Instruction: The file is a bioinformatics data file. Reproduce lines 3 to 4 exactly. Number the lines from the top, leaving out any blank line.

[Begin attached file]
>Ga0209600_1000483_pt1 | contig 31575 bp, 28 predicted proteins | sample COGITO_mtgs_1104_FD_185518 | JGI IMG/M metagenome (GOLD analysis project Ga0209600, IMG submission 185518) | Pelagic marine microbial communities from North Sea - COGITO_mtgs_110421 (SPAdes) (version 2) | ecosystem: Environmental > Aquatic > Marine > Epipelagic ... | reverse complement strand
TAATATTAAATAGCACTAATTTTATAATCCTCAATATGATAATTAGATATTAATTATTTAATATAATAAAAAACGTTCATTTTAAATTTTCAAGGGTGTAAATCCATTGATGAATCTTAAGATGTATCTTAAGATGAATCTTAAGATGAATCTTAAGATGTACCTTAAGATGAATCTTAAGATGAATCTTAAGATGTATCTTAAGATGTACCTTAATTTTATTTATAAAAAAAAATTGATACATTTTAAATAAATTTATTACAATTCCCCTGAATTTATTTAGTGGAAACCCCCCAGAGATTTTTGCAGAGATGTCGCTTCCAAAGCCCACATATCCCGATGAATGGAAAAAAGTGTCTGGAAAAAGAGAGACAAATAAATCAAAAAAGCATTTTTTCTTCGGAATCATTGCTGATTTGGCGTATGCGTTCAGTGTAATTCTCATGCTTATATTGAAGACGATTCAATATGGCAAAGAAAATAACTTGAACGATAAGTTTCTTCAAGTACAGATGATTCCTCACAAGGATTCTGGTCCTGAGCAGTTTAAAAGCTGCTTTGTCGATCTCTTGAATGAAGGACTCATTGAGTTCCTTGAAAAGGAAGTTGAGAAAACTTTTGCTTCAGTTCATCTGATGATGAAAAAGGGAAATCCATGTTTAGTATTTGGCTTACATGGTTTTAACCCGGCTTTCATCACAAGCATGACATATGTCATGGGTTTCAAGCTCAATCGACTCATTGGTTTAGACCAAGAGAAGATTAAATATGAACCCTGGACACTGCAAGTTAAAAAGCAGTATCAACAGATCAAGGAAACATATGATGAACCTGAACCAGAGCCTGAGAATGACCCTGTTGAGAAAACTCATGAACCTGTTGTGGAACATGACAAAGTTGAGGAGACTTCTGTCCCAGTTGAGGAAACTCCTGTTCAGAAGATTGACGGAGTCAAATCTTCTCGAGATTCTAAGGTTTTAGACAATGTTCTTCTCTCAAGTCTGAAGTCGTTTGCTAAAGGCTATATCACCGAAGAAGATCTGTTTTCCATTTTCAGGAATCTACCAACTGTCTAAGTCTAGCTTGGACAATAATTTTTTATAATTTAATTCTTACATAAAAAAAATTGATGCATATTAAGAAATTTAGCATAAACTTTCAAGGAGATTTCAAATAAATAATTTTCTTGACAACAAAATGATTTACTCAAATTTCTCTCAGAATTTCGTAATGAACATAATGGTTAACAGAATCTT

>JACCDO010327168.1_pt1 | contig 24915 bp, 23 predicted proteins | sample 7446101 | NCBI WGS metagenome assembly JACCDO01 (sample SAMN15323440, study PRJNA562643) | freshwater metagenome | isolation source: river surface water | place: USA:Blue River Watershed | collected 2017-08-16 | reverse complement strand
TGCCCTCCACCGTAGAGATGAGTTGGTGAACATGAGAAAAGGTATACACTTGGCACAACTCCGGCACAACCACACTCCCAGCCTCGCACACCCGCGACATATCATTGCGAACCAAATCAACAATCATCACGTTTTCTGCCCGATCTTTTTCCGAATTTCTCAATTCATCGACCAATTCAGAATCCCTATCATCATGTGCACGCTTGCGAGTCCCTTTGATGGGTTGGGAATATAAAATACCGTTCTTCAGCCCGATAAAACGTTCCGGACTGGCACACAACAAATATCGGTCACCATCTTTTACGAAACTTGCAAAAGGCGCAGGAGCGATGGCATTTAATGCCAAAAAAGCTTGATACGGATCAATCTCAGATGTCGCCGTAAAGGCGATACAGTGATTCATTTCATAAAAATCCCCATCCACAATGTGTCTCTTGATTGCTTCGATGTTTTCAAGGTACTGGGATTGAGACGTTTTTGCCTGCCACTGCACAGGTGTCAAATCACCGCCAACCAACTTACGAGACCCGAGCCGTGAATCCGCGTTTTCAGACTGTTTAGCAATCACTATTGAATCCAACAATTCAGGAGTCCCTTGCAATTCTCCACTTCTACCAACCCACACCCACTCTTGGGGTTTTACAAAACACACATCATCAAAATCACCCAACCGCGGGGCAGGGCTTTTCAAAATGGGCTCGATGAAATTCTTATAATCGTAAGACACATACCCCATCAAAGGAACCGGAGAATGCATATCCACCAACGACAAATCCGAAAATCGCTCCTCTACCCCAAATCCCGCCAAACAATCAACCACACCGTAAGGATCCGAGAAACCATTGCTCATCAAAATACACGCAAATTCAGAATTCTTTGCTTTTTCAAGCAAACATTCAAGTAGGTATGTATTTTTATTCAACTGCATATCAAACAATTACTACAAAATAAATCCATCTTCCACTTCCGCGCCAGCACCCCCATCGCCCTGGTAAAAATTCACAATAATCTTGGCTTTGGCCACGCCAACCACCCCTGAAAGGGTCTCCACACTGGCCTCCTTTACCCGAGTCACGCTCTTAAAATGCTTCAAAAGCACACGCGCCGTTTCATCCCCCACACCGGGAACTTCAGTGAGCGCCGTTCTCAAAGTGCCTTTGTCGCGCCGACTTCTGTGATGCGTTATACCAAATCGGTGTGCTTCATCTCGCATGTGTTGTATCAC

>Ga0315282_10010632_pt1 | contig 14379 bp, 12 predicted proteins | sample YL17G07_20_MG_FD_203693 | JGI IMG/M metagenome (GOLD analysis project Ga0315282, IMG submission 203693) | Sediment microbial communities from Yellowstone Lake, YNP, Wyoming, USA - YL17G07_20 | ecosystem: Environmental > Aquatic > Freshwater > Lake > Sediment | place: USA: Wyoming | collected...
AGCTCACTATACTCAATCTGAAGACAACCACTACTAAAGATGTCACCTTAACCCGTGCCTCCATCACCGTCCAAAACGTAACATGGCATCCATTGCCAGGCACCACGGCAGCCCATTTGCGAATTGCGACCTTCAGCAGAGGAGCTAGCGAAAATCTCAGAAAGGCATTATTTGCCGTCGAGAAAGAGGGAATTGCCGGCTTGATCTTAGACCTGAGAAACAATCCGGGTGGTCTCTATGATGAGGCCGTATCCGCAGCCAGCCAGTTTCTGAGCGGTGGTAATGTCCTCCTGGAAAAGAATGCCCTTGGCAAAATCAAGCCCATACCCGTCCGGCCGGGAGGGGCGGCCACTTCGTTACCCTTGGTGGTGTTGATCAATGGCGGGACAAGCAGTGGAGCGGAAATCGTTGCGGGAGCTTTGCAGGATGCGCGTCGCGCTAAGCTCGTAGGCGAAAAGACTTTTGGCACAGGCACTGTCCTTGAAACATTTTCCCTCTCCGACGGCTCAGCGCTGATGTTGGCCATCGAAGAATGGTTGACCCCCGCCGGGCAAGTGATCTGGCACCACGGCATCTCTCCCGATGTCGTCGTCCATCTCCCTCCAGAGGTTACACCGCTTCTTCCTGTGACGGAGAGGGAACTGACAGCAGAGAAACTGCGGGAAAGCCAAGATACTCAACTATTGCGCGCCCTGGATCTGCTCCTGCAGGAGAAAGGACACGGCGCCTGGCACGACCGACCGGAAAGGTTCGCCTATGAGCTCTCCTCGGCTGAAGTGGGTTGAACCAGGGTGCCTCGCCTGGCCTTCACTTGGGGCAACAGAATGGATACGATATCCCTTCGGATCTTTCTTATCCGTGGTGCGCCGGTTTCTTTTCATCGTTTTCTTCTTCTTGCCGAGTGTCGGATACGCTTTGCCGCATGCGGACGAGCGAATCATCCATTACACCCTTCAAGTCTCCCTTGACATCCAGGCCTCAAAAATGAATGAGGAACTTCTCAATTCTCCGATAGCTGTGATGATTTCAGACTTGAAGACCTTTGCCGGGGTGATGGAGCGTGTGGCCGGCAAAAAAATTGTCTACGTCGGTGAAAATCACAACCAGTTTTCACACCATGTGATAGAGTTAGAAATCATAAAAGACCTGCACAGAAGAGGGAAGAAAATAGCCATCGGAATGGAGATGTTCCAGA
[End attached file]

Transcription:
>JACCDO010327168.1_pt1 | contig 24915 bp, 23 predicted proteins | sample 7446101 | NCBI WGS metagenome assembly JACCDO01 (sample SAMN15323440, study PRJNA562643) | freshwater metagenome | isolation source: river surface water | place: USA:Blue River Watershed | collected 2017-08-16 | reverse complement strand
TGCCCTCCACCGTAGAGATGAGTTGGTGAACATGAGAAAAGGTATACACTTGGCACAACTCCGGCACAACCACACTCCCAGCCTCGCACACCCGCGACATATCATTGCGAACCAAATCAACAATCATCACGTTTTCTGCCCGATCTTTTTCCGAATTTCTCAATTCATCGACCAATTCAGAATCCCTATCATCATGTGCACGCTTGCGAGTCCCTTTGATGGGTTGGGAATATAAAATACCGTTCTTCAGCCCGATAAAACGTTCCGGACTGGCACACAACAAATATCGGTCACCATCTTTTACGAAACTTGCAAAAGGCGCAGGAGCGATGGCATTTAATGCCAAAAAAGCTTGATACGGATCAATCTCAGATGTCGCCGTAAAGGCGATACAGTGATTCATTTCATAAAAATCCCCATCCACAATGTGTCTCTTGATTGCTTCGATGTTTTCAAGGTACTGGGATTGAGACGTTTTTGCCTGCCACTGCACAGGTGTCAAATCACCGCCAACCAACTTACGAGACCCGAGCCGTGAATCCGCGTTTTCAGACTGTTTAGCAATCACTATTGAATCCAACAATTCAGGAGTCCCTTGCAATTCTCCACTTCTACCAACCCACACCCACTCTTGGGGTTTTACAAAACACACATCATCAAAATCACCCAACCGCGGGGCAGGGCTTTTCAAAATGGGCTCGATGAAATTCTTATAATCGTAAGACACATACCCCATCAAAGGAACCGGAGAATGCATATCCACCAACGACAAATCCGAAAATCGCTCCTCTACCCCAAATCCCGCCAAACAATCAACCACACCGTAAGGATCCGAGAAACCATTGCTCATCAAAATACACGCAAATTCAGAATTCTTTGCTTTTTCAAGCAAACATTCAAGTAGGTATGTATTTTTATTCAACTGCATATCAAACAATTACTACAAAATAAATCCATCTTCCACTTCCGCGCCAGCACCCCCATCGCCCTGGTAAAAATTCACAATAATCTTGGCTTTGGCCACGCCAACCACCCCTGAAAGGGTCTCCACACTGGCCTCCTTTACCCGAGTCACGCTCTTAAAATGCTTCAAAAGCACACGCGCCGTTTCATCCCCCACACCGGGAACTTCAGTGAGCGCCGTTCTCAAAGTGCCTTTGTCGCGCCGACTTCTGTGATGCGTTATACCAAATCGGTGTGCTTCATCTCGCATGTGTTGTATCAC